Panamas and paranoia

Sir David Tang, founder of ICorrect, globetrotter and the man about too many towns to mention, divides his time between homes in Hong Kong, mainland China and London. Here he invites readers’ queries for his advice on property, interiors, etiquette at home (wherever you live), parties and anything else that may be bothering you.

Sir, I note that you sometimes sport a fine panama. I have an extensive collection of panama’s. How should I best display them to friends and guests at my ancestral home in Clapham?

You are wrong, both in apostrophe and hat. Plurality requires no apostrophe, and the hat in last week’s photograph is not a panama. Everybody should know that a panama hat, which comes from Ecuador, is made from the woven fibres of the palm jipijapa. It always comes in its natural flax which has that translucent quality that makes it special. You can tell that mine is not a panama because it was bright yellow and made of felt. I can just see you as “the man on the Clapham omnibus”, championed by the law of tort as someone reasonably educated and intelligent, but a non-specialist, boring visitors with your “collection” of headgear, which is probably as questionable as your claim of an ancestral home at Clapham, which only in modern times became a nondescript commuter suburb.

A friend pointed out to me that I have friends from all walks of life, but I don’t have any older Asian friends. Could it be true that Asians simply don’t befriend their elders or I am really not the social butterfly I appear to be? What are your insights on this?

I am Asian and have a satellite of older friends. Indeed, most of my best friends are much older than me. This month I will be giving a large dinner for a nonagenarian friend of mine, and I have noticed that most of our mutual friends are septuagenarians upwards. If, as a social butterfly, you don’t have any older friends of any nationality, you must have come from an inferior cocoon.

Is wearing cufflinks on a single cuff shirt a complete sartorial no-no?

Not at all. Double cuffs are only de rigueur on dress shirts. I have many shirts with single cuffs made by Charvet, the best shirt-maker in the world. In their bespoke room above their shop overlooking the Place Vendôme in Paris, Mademoiselle Anne-Marie Colban, daughter of the owner, is able to offer 104 shades of white. If she can make shirts with single cuffs for cufflinks, I’d be foolish to worry about any sartorial faux pas.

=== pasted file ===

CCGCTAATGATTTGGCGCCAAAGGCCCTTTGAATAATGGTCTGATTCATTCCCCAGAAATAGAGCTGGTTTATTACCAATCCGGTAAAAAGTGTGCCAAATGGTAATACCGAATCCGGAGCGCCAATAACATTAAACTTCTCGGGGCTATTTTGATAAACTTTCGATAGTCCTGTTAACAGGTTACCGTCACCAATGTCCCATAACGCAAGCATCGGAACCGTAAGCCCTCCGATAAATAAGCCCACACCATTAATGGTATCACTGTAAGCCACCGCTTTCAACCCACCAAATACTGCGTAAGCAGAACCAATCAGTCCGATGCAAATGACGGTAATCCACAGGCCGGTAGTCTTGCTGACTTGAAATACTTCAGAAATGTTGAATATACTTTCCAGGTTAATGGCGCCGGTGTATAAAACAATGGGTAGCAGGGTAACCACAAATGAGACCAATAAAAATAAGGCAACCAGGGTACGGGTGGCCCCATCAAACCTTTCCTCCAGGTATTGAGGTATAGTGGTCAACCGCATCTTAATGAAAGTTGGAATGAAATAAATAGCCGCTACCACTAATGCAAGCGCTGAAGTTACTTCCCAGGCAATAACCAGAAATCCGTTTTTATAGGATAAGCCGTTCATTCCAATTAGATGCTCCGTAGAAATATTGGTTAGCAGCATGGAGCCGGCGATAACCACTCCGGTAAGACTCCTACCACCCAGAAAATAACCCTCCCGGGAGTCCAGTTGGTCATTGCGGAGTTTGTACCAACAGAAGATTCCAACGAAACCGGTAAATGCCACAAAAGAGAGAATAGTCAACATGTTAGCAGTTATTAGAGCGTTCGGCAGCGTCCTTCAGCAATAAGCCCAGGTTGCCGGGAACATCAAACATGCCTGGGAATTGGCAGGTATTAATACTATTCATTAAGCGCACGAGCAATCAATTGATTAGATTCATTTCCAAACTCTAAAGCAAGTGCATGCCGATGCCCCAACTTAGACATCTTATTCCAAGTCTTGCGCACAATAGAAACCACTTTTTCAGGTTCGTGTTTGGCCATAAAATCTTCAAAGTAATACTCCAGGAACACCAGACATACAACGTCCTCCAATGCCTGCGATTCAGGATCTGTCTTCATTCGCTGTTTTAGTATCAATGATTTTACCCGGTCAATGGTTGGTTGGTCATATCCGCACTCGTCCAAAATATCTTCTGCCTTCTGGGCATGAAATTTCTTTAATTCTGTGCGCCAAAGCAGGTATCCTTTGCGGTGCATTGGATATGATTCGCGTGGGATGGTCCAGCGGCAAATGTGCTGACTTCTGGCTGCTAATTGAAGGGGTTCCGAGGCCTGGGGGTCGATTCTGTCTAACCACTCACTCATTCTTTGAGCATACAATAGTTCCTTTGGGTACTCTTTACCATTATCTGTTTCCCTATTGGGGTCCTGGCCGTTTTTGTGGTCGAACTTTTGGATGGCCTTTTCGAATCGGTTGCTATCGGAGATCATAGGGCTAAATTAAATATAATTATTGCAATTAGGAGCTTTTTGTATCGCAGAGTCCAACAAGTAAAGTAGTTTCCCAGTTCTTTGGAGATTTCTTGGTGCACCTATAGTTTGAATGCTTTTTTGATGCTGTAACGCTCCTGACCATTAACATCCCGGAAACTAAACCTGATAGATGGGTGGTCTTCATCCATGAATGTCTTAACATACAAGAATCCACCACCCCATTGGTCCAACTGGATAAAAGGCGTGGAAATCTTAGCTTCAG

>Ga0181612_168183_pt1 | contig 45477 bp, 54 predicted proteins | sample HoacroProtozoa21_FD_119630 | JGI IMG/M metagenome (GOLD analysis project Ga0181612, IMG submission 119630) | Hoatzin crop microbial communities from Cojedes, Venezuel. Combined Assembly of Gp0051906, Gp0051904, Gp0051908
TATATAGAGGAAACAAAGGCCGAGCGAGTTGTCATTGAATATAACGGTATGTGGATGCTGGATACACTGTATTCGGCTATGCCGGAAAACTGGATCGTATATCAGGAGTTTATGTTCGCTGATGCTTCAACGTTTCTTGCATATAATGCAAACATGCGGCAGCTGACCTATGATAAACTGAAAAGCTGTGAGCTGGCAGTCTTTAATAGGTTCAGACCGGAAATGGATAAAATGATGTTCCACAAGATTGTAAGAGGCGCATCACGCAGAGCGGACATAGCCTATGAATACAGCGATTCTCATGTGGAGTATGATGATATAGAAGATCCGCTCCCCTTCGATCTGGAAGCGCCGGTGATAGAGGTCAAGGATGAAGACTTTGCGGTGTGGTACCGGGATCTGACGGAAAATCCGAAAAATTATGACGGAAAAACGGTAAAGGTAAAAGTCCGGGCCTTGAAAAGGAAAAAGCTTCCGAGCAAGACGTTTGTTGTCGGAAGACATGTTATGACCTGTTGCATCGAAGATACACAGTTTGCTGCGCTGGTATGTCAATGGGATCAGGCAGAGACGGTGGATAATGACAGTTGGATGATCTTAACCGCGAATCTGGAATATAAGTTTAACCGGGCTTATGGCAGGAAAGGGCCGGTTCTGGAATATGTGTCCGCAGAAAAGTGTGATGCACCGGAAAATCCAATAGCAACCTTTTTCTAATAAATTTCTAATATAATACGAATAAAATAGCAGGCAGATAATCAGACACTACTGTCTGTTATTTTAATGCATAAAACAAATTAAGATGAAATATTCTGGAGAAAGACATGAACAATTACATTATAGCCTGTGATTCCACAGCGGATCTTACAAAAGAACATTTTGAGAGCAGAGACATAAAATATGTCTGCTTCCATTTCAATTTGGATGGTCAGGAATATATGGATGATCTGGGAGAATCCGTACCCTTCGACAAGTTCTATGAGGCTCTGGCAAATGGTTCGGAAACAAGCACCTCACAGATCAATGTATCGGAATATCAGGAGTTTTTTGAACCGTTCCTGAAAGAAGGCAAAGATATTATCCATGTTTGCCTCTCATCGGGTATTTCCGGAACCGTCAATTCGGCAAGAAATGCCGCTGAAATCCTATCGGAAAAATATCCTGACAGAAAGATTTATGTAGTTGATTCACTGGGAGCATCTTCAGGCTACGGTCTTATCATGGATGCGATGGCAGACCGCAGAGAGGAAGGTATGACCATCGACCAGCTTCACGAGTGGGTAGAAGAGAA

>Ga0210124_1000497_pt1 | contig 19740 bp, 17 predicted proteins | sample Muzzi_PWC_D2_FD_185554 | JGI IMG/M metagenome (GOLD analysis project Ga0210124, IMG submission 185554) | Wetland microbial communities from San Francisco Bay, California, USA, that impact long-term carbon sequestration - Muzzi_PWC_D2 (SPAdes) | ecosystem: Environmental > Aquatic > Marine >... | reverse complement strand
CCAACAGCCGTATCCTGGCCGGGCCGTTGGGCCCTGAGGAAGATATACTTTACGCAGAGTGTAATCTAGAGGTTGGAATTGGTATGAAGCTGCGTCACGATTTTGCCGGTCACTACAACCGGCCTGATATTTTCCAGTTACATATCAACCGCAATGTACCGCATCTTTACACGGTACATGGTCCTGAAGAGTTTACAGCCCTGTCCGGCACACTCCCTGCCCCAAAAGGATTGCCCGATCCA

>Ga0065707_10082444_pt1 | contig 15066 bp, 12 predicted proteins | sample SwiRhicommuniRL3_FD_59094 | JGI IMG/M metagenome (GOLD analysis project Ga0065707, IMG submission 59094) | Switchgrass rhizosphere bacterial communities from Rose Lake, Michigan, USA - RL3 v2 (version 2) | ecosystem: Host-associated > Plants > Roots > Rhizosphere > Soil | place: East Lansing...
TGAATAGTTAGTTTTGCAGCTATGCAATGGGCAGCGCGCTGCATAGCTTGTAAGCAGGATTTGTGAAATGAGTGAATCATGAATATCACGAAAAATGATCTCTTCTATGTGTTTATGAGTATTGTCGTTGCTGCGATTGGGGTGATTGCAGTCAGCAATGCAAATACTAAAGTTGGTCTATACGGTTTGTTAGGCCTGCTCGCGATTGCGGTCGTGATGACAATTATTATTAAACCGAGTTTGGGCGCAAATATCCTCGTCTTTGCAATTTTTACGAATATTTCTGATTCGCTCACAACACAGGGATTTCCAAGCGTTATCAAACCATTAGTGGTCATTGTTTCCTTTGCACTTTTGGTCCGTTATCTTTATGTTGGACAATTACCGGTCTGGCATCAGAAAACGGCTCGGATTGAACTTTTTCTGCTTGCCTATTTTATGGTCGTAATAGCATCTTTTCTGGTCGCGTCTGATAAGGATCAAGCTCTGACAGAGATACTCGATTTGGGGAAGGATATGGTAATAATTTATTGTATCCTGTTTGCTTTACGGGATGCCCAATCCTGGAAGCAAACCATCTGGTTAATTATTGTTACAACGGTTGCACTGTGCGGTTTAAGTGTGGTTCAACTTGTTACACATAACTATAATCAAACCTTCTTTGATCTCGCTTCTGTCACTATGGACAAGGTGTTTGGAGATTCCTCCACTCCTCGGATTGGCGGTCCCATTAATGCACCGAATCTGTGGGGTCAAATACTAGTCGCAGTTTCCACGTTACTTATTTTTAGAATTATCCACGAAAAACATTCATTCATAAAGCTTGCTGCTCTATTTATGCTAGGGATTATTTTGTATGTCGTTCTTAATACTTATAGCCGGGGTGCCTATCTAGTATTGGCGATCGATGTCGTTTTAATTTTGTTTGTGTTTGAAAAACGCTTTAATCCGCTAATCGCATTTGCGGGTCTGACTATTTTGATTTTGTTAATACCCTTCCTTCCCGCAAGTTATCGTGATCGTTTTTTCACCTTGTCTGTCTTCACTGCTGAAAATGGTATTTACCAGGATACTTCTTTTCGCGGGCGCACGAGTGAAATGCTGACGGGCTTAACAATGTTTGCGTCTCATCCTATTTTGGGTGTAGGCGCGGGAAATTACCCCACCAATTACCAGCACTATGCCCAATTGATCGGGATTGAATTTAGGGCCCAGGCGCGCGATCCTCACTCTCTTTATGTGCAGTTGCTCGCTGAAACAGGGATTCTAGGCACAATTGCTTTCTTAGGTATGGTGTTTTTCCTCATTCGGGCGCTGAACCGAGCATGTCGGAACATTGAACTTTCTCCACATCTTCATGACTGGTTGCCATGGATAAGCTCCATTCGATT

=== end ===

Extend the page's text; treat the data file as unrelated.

I wonder if you can advise me on an expression that I have been using for many years – whenever I ask my friends to do me a favour, I always precede or conclude my request with “so sorry to fag you”. In these petty correctional times, it does cause some consternation, added to which my “newer group of friends” simply do not get the drift of what I mean – should I desist from using it?

To “fag” has all the politically incorrect connotations of a snooty public school for boys. Using the phrase is also excruciatingly “Sloaney”, not to mention the implication that you are in superior authority. Most contrived of all would be if you did not go to a public school where fagging might have been rampant. In any event, it is very tiresome for people to offer a redundant preface to what they want to say. I hate it when they start off saying something like: “I have some bad news”, which instantly makes me sick with retching images.

I am a bearded gay guy, with Iranian origins and with atheist parents. Sometimes when I go shopping people indicate, “Oh be careful, there is pig in there”. Should I get angry and shout, “Hey, you know I do many other things your religion wouldn’t allow me to,” or should I just smile and pass to the other stand?

I think you are paranoid. Shaving your beard off might make you feel more confident. And stop worrying about the religious inclination of your parents, about which nobody would know nor care. Still less that you are homosexual, as Iran is slightly different from England, where it is now almost more fashionable to be gay, certainly in marriage. It is also a country in which you could sue somebody for making a racial remark, although a simple reference to pork might be borderline. I would just smile and pass on. As they say, “The dog barks, the caravan moves on.”

I noticed in the FT last weekend your cigar is blurred out. Any reason why?

Yes – I finished smoking it. And when I will have lit up a new one, it will reappear. That’s how smoking works.

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